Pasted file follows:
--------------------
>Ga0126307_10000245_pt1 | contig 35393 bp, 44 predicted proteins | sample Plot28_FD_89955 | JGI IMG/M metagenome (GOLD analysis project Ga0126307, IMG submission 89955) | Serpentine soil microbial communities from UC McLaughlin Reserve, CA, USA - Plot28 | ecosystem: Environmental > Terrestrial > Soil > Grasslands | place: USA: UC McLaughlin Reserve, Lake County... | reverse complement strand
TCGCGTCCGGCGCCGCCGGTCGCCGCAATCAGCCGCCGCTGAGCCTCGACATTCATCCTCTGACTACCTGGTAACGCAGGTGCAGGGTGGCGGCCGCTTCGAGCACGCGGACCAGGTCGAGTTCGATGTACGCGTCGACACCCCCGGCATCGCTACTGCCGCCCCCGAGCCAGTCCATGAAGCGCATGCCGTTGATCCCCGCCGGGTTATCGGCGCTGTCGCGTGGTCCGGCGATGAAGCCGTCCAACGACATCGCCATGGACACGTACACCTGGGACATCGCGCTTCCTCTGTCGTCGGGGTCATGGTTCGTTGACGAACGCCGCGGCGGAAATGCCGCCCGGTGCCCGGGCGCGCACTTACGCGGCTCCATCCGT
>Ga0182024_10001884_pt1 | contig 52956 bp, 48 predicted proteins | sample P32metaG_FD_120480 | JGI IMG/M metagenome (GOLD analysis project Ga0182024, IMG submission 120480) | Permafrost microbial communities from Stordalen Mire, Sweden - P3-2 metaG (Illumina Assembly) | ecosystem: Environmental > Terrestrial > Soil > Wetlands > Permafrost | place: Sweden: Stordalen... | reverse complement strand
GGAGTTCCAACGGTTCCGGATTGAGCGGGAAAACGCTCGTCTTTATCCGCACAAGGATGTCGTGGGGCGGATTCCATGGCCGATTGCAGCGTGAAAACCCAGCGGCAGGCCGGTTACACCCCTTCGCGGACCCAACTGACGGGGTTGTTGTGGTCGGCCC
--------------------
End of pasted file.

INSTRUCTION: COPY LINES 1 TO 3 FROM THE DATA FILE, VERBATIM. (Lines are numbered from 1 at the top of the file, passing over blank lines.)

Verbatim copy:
>Ga0126307_10000245_pt1 | contig 35393 bp, 44 predicted proteins | sample Plot28_FD_89955 | JGI IMG/M metagenome (GOLD analysis project Ga0126307, IMG submission 89955) | Serpentine soil microbial communities from UC McLaughlin Reserve, CA, USA - Plot28 | ecosystem: Environmental > Terrestrial > Soil > Grasslands | place: USA: UC McLaughlin Reserve, Lake County... | reverse complement strand
TCGCGTCCGGCGCCGCCGGTCGCCGCAATCAGCCGCCGCTGAGCCTCGACATTCATCCTCTGACTACCTGGTAACGCAGGTGCAGGGTGGCGGCCGCTTCGAGCACGCGGACCAGGTCGAGTTCGATGTACGCGTCGACACCCCCGGCATCGCTACTGCCGCCCCCGAGCCAGTCCATGAAGCGCATGCCGTTGATCCCCGCCGGGTTATCGGCGCTGTCGCGTGGTCCGGCGATGAAGCCGTCCAACGACATCGCCATGGACACGTACACCTGGGACATCGCGCTTCCTCTGTCGTCGGGGTCATGGTTCGTTGACGAACGCCGCGGCGGAAATGCCGCCCGGTGCCCGGGCGCGCACTTACGCGGCTCCATCCGT
>Ga0182024_10001884_pt1 | contig 52956 bp, 48 predicted proteins | sample P32metaG_FD_120480 | JGI IMG/M metagenome (GOLD analysis project Ga0182024, IMG submission 120480) | Permafrost microbial communities from Stordalen Mire, Sweden - P3-2 metaG (Illumina Assembly) | ecosystem: Environmental > Terrestrial > Soil > Wetlands > Permafrost | place: Sweden: Stordalen... | reverse complement strand